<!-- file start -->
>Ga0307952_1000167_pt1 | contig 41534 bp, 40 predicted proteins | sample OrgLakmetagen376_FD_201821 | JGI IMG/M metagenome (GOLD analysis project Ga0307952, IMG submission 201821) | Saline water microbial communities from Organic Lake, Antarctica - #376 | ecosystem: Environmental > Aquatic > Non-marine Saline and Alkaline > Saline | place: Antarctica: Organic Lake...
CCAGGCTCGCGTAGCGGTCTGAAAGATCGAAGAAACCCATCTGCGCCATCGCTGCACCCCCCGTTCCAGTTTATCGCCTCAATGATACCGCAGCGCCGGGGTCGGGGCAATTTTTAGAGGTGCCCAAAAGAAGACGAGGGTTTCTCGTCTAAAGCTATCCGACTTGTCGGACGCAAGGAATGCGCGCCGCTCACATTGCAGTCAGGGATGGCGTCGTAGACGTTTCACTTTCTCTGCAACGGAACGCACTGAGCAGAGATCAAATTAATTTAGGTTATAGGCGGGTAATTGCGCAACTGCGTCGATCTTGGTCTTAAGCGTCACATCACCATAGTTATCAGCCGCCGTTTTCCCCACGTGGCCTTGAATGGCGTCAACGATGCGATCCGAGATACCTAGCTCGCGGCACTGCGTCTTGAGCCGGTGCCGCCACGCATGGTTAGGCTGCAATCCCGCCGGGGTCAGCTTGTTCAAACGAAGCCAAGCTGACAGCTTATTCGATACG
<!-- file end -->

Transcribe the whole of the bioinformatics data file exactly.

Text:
>Ga0307952_1000167_pt1 | contig 41534 bp, 40 predicted proteins | sample OrgLakmetagen376_FD_201821 | JGI IMG/M metagenome (GOLD analysis project Ga0307952, IMG submission 201821) | Saline water microbial communities from Organic Lake, Antarctica - #376 | ecosystem: Environmental > Aquatic > Non-marine Saline and Alkaline > Saline | place: Antarctica: Organic Lake...
CCAGGCTCGCGTAGCGGTCTGAAAGATCGAAGAAACCCATCTGCGCCATCGCTGCACCCCCCGTTCCAGTTTATCGCCTCAATGATACCGCAGCGCCGGGGTCGGGGCAATTTTTAGAGGTGCCCAAAAGAAGACGAGGGTTTCTCGTCTAAAGCTATCCGACTTGTCGGACGCAAGGAATGCGCGCCGCTCACATTGCAGTCAGGGATGGCGTCGTAGACGTTTCACTTTCTCTGCAACGGAACGCACTGAGCAGAGATCAAATTAATTTAGGTTATAGGCGGGTAATTGCGCAACTGCGTCGATCTTGGTCTTAAGCGTCACATCACCATAGTTATCAGCCGCCGTTTTCCCCACGTGGCCTTGAATGGCGTCAACGATGCGATCCGAGATACCTAGCTCGCGGCACTGCGTCTTGAGCCGGTGCCGCCACGCATGGTTAGGCTGCAATCCCGCCGGGGTCAGCTTGTTCAAACGAAGCCAAGCTGACAGCTTATTCGATACG